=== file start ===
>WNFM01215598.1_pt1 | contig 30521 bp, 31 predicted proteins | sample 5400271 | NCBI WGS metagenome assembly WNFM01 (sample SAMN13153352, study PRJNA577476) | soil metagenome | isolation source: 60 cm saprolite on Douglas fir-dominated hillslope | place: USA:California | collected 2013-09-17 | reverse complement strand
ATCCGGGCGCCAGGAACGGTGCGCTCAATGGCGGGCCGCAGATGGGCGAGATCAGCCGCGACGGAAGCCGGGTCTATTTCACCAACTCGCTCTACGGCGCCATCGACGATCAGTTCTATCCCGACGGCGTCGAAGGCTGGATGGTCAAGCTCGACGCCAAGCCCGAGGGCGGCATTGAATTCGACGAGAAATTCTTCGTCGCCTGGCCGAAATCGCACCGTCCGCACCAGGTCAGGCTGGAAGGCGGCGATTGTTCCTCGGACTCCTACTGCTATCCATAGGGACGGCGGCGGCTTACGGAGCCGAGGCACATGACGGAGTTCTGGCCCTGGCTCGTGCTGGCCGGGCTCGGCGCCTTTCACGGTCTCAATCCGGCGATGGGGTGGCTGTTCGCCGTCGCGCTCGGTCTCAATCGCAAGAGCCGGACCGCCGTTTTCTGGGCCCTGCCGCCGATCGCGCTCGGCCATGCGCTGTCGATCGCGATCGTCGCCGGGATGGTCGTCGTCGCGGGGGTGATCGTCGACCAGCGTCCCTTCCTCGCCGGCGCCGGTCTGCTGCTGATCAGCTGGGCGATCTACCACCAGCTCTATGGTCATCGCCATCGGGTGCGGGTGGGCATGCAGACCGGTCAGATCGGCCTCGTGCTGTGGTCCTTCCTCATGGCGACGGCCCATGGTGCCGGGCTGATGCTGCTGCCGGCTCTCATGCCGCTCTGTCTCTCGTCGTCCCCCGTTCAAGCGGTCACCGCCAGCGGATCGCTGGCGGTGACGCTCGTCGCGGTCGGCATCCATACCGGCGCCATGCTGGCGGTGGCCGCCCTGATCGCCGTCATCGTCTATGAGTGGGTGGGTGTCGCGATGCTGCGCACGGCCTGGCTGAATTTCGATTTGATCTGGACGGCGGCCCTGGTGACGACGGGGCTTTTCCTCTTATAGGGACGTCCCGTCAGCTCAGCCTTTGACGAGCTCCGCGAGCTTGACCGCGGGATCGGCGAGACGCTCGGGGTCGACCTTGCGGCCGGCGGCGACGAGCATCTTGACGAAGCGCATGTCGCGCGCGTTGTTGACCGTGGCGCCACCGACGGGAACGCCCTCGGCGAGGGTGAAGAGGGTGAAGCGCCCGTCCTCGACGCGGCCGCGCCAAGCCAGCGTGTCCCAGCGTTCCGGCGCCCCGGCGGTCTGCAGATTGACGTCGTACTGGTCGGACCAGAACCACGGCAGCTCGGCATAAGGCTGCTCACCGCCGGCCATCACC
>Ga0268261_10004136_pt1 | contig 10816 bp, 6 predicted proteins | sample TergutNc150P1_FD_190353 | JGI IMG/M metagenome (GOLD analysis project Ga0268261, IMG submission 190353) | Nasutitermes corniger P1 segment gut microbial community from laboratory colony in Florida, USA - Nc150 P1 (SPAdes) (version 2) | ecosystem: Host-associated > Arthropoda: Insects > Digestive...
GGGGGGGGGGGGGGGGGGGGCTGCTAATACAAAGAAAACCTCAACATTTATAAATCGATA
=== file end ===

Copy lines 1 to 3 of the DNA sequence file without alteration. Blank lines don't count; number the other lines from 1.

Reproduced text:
>WNFM01215598.1_pt1 | contig 30521 bp, 31 predicted proteins | sample 5400271 | NCBI WGS metagenome assembly WNFM01 (sample SAMN13153352, study PRJNA577476) | soil metagenome | isolation source: 60 cm saprolite on Douglas fir-dominated hillslope | place: USA:California | collected 2013-09-17 | reverse complement strand
ATCCGGGCGCCAGGAACGGTGCGCTCAATGGCGGGCCGCAGATGGGCGAGATCAGCCGCGACGGAAGCCGGGTCTATTTCACCAACTCGCTCTACGGCGCCATCGACGATCAGTTCTATCCCGACGGCGTCGAAGGCTGGATGGTCAAGCTCGACGCCAAGCCCGAGGGCGGCATTGAATTCGACGAGAAATTCTTCGTCGCCTGGCCGAAATCGCACCGTCCGCACCAGGTCAGGCTGGAAGGCGGCGATTGTTCCTCGGACTCCTACTGCTATCCATAGGGACGGCGGCGGCTTACGGAGCCGAGGCACATGACGGAGTTCTGGCCCTGGCTCGTGCTGGCCGGGCTCGGCGCCTTTCACGGTCTCAATCCGGCGATGGGGTGGCTGTTCGCCGTCGCGCTCGGTCTCAATCGCAAGAGCCGGACCGCCGTTTTCTGGGCCCTGCCGCCGATCGCGCTCGGCCATGCGCTGTCGATCGCGATCGTCGCCGGGATGGTCGTCGTCGCGGGGGTGATCGTCGACCAGCGTCCCTTCCTCGCCGGCGCCGGTCTGCTGCTGATCAGCTGGGCGATCTACCACCAGCTCTATGGTCATCGCCATCGGGTGCGGGTGGGCATGCAGACCGGTCAGATCGGCCTCGTGCTGTGGTCCTTCCTCATGGCGACGGCCCATGGTGCCGGGCTGATGCTGCTGCCGGCTCTCATGCCGCTCTGTCTCTCGTCGTCCCCCGTTCAAGCGGTCACCGCCAGCGGATCGCTGGCGGTGACGCTCGTCGCGGTCGGCATCCATACCGGCGCCATGCTGGCGGTGGCCGCCCTGATCGCCGTCATCGTCTATGAGTGGGTGGGTGTCGCGATGCTGCGCACGGCCTGGCTGAATTTCGATTTGATCTGGACGGCGGCCCTGGTGACGACGGGGCTTTTCCTCTTATAGGGACGTCCCGTCAGCTCAGCCTTTGACGAGCTCCGCGAGCTTGACCGCGGGATCGGCGAGACGCTCGGGGTCGACCTTGCGGCCGGCGGCGACGAGCATCTTGACGAAGCGCATGTCGCGCGCGTTGTTGACCGTGGCGCCACCGACGGGAACGCCCTCGGCGAGGGTGAAGAGGGTGAAGCGCCCGTCCTCGACGCGGCCGCGCCAAGCCAGCGTGTCCCAGCGTTCCGGCGCCCCGGCGGTCTGCAGATTGACGTCGTACTGGTCGGACCAGAACCACGGCAGCTCGGCATAAGGCTGCTCACCGCCGGCCATCACC
>Ga0268261_10004136_pt1 | contig 10816 bp, 6 predicted proteins | sample TergutNc150P1_FD_190353 | JGI IMG/M metagenome (GOLD analysis project Ga0268261, IMG submission 190353) | Nasutitermes corniger P1 segment gut microbial community from laboratory colony in Florida, USA - Nc150 P1 (SPAdes) (version 2) | ecosystem: Host-associated > Arthropoda: Insects > Digestive...